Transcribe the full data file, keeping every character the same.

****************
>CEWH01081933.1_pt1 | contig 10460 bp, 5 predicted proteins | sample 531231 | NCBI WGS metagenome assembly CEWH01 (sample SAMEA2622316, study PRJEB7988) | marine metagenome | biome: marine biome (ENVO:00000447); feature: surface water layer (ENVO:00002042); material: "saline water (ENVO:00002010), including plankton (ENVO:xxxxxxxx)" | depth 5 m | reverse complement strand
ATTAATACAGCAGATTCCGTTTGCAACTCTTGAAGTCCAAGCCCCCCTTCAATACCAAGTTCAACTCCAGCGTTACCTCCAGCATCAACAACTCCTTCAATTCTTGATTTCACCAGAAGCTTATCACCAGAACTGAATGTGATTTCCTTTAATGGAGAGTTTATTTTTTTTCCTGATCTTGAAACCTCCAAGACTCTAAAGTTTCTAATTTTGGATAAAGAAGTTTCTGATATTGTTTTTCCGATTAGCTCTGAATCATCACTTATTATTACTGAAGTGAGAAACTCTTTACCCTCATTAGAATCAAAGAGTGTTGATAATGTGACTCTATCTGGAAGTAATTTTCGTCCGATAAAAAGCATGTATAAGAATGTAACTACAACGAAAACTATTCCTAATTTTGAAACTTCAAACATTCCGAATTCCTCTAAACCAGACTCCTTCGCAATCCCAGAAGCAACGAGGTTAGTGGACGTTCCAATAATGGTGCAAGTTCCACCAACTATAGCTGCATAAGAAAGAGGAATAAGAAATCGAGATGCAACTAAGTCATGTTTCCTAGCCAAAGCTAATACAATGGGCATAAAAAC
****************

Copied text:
>CEWH01081933.1_pt1 | contig 10460 bp, 5 predicted proteins | sample 531231 | NCBI WGS metagenome assembly CEWH01 (sample SAMEA2622316, study PRJEB7988) | marine metagenome | biome: marine biome (ENVO:00000447); feature: surface water layer (ENVO:00002042); material: "saline water (ENVO:00002010), including plankton (ENVO:xxxxxxxx)" | depth 5 m | reverse complement strand
ATTAATACAGCAGATTCCGTTTGCAACTCTTGAAGTCCAAGCCCCCCTTCAATACCAAGTTCAACTCCAGCGTTACCTCCAGCATCAACAACTCCTTCAATTCTTGATTTCACCAGAAGCTTATCACCAGAACTGAATGTGATTTCCTTTAATGGAGAGTTTATTTTTTTTCCTGATCTTGAAACCTCCAAGACTCTAAAGTTTCTAATTTTGGATAAAGAAGTTTCTGATATTGTTTTTCCGATTAGCTCTGAATCATCACTTATTATTACTGAAGTGAGAAACTCTTTACCCTCATTAGAATCAAAGAGTGTTGATAATGTGACTCTATCTGGAAGTAATTTTCGTCCGATAAAAAGCATGTATAAGAATGTAACTACAACGAAAACTATTCCTAATTTTGAAACTTCAAACATTCCGAATTCCTCTAAACCAGACTCCTTCGCAATCCCAGAAGCAACGAGGTTAGTGGACGTTCCAATAATGGTGCAAGTTCCACCAACTATAGCTGCATAAGAAAGAGGAATAAGAAATCGAGATGCAACTAAGTCATGTTTCCTAGCCAAAGCTAATACAATGGGCATAAAAAC